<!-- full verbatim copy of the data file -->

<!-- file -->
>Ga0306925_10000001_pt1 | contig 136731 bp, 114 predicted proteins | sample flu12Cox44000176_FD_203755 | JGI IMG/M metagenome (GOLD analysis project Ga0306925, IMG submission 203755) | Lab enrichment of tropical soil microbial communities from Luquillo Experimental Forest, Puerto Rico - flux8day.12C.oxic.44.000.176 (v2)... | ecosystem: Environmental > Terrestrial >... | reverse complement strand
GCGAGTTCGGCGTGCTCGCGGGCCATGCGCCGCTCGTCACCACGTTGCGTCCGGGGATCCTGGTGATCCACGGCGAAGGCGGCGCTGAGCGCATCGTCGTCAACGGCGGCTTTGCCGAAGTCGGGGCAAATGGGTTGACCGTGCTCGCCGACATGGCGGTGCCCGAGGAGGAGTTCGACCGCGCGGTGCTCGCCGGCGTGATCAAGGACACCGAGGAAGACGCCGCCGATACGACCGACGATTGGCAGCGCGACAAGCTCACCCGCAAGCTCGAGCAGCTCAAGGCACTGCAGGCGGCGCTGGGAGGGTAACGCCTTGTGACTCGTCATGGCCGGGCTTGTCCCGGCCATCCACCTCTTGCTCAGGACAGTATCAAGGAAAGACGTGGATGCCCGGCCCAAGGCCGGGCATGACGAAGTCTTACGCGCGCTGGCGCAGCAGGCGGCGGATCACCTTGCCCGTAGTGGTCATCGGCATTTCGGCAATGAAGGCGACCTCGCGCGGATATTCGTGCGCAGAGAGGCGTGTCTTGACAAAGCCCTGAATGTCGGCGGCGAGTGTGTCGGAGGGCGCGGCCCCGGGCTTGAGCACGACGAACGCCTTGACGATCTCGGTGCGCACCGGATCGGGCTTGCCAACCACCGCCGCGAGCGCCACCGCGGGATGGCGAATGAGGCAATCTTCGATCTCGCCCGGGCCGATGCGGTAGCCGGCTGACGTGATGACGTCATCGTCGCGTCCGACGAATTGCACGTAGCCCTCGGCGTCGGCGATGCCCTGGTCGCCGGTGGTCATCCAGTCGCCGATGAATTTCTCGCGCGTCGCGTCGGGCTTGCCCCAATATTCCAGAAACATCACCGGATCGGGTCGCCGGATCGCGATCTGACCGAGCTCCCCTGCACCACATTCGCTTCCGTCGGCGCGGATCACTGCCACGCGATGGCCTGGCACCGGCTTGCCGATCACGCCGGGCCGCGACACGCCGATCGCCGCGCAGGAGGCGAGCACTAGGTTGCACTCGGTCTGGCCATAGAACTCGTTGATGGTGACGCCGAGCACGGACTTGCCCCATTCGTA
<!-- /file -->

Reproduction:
>Ga0306925_10000001_pt1 | contig 136731 bp, 114 predicted proteins | sample flu12Cox44000176_FD_203755 | JGI IMG/M metagenome (GOLD analysis project Ga0306925, IMG submission 203755) | Lab enrichment of tropical soil microbial communities from Luquillo Experimental Forest, Puerto Rico - flux8day.12C.oxic.44.000.176 (v2)... | ecosystem: Environmental > Terrestrial >... | reverse complement strand
GCGAGTTCGGCGTGCTCGCGGGCCATGCGCCGCTCGTCACCACGTTGCGTCCGGGGATCCTGGTGATCCACGGCGAAGGCGGCGCTGAGCGCATCGTCGTCAACGGCGGCTTTGCCGAAGTCGGGGCAAATGGGTTGACCGTGCTCGCCGACATGGCGGTGCCCGAGGAGGAGTTCGACCGCGCGGTGCTCGCCGGCGTGATCAAGGACACCGAGGAAGACGCCGCCGATACGACCGACGATTGGCAGCGCGACAAGCTCACCCGCAAGCTCGAGCAGCTCAAGGCACTGCAGGCGGCGCTGGGAGGGTAACGCCTTGTGACTCGTCATGGCCGGGCTTGTCCCGGCCATCCACCTCTTGCTCAGGACAGTATCAAGGAAAGACGTGGATGCCCGGCCCAAGGCCGGGCATGACGAAGTCTTACGCGCGCTGGCGCAGCAGGCGGCGGATCACCTTGCCCGTAGTGGTCATCGGCATTTCGGCAATGAAGGCGACCTCGCGCGGATATTCGTGCGCAGAGAGGCGTGTCTTGACAAAGCCCTGAATGTCGGCGGCGAGTGTGTCGGAGGGCGCGGCCCCGGGCTTGAGCACGACGAACGCCTTGACGATCTCGGTGCGCACCGGATCGGGCTTGCCAACCACCGCCGCGAGCGCCACCGCGGGATGGCGAATGAGGCAATCTTCGATCTCGCCCGGGCCGATGCGGTAGCCGGCTGACGTGATGACGTCATCGTCGCGTCCGACGAATTGCACGTAGCCCTCGGCGTCGGCGATGCCCTGGTCGCCGGTGGTCATCCAGTCGCCGATGAATTTCTCGCGCGTCGCGTCGGGCTTGCCCCAATATTCCAGAAACATCACCGGATCGGGTCGCCGGATCGCGATCTGACCGAGCTCCCCTGCACCACATTCGCTTCCGTCGGCGCGGATCACTGCCACGCGATGGCCTGGCACCGGCTTGCCGATCACGCCGGGCCGCGACACGCCGATCGCCGCGCAGGAGGCGAGCACTAGGTTGCACTCGGTCTGGCCATAGAACTCGTTGATGGTGACGCCGAGCACGGACTTGCCCCATTCGTA